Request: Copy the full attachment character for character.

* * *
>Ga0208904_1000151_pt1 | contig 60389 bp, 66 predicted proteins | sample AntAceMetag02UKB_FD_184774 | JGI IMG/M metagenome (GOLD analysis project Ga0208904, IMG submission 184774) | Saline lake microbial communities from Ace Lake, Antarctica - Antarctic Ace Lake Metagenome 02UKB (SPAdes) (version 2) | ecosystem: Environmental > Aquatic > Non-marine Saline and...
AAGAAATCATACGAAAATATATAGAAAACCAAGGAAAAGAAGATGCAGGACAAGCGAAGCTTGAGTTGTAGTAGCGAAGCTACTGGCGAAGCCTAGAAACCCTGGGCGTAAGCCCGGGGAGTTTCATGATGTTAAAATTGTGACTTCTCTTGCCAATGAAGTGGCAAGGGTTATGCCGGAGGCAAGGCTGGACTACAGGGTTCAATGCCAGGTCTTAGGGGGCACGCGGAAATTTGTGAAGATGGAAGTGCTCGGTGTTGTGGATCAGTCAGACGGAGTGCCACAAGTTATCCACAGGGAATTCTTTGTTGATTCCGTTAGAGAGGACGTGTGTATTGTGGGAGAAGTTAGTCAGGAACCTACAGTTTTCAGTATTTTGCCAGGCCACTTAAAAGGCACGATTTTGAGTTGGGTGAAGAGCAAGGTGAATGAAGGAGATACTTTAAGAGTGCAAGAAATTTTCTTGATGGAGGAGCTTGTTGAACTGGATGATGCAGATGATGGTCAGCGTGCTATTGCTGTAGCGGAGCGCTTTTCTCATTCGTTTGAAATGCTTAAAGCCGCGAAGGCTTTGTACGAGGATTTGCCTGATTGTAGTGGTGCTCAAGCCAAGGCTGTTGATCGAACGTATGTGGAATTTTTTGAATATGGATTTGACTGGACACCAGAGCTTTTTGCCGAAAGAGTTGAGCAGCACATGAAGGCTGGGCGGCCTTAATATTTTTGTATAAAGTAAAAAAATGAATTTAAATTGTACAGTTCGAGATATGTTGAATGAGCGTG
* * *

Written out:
>Ga0208904_1000151_pt1 | contig 60389 bp, 66 predicted proteins | sample AntAceMetag02UKB_FD_184774 | JGI IMG/M metagenome (GOLD analysis project Ga0208904, IMG submission 184774) | Saline lake microbial communities from Ace Lake, Antarctica - Antarctic Ace Lake Metagenome 02UKB (SPAdes) (version 2) | ecosystem: Environmental > Aquatic > Non-marine Saline and...
AAGAAATCATACGAAAATATATAGAAAACCAAGGAAAAGAAGATGCAGGACAAGCGAAGCTTGAGTTGTAGTAGCGAAGCTACTGGCGAAGCCTAGAAACCCTGGGCGTAAGCCCGGGGAGTTTCATGATGTTAAAATTGTGACTTCTCTTGCCAATGAAGTGGCAAGGGTTATGCCGGAGGCAAGGCTGGACTACAGGGTTCAATGCCAGGTCTTAGGGGGCACGCGGAAATTTGTGAAGATGGAAGTGCTCGGTGTTGTGGATCAGTCAGACGGAGTGCCACAAGTTATCCACAGGGAATTCTTTGTTGATTCCGTTAGAGAGGACGTGTGTATTGTGGGAGAAGTTAGTCAGGAACCTACAGTTTTCAGTATTTTGCCAGGCCACTTAAAAGGCACGATTTTGAGTTGGGTGAAGAGCAAGGTGAATGAAGGAGATACTTTAAGAGTGCAAGAAATTTTCTTGATGGAGGAGCTTGTTGAACTGGATGATGCAGATGATGGTCAGCGTGCTATTGCTGTAGCGGAGCGCTTTTCTCATTCGTTTGAAATGCTTAAAGCCGCGAAGGCTTTGTACGAGGATTTGCCTGATTGTAGTGGTGCTCAAGCCAAGGCTGTTGATCGAACGTATGTGGAATTTTTTGAATATGGATTTGACTGGACACCAGAGCTTTTTGCCGAAAGAGTTGAGCAGCACATGAAGGCTGGGCGGCCTTAATATTTTTGTATAAAGTAAAAAAATGAATTTAAATTGTACAGTTCGAGATATGTTGAATGAGCGTG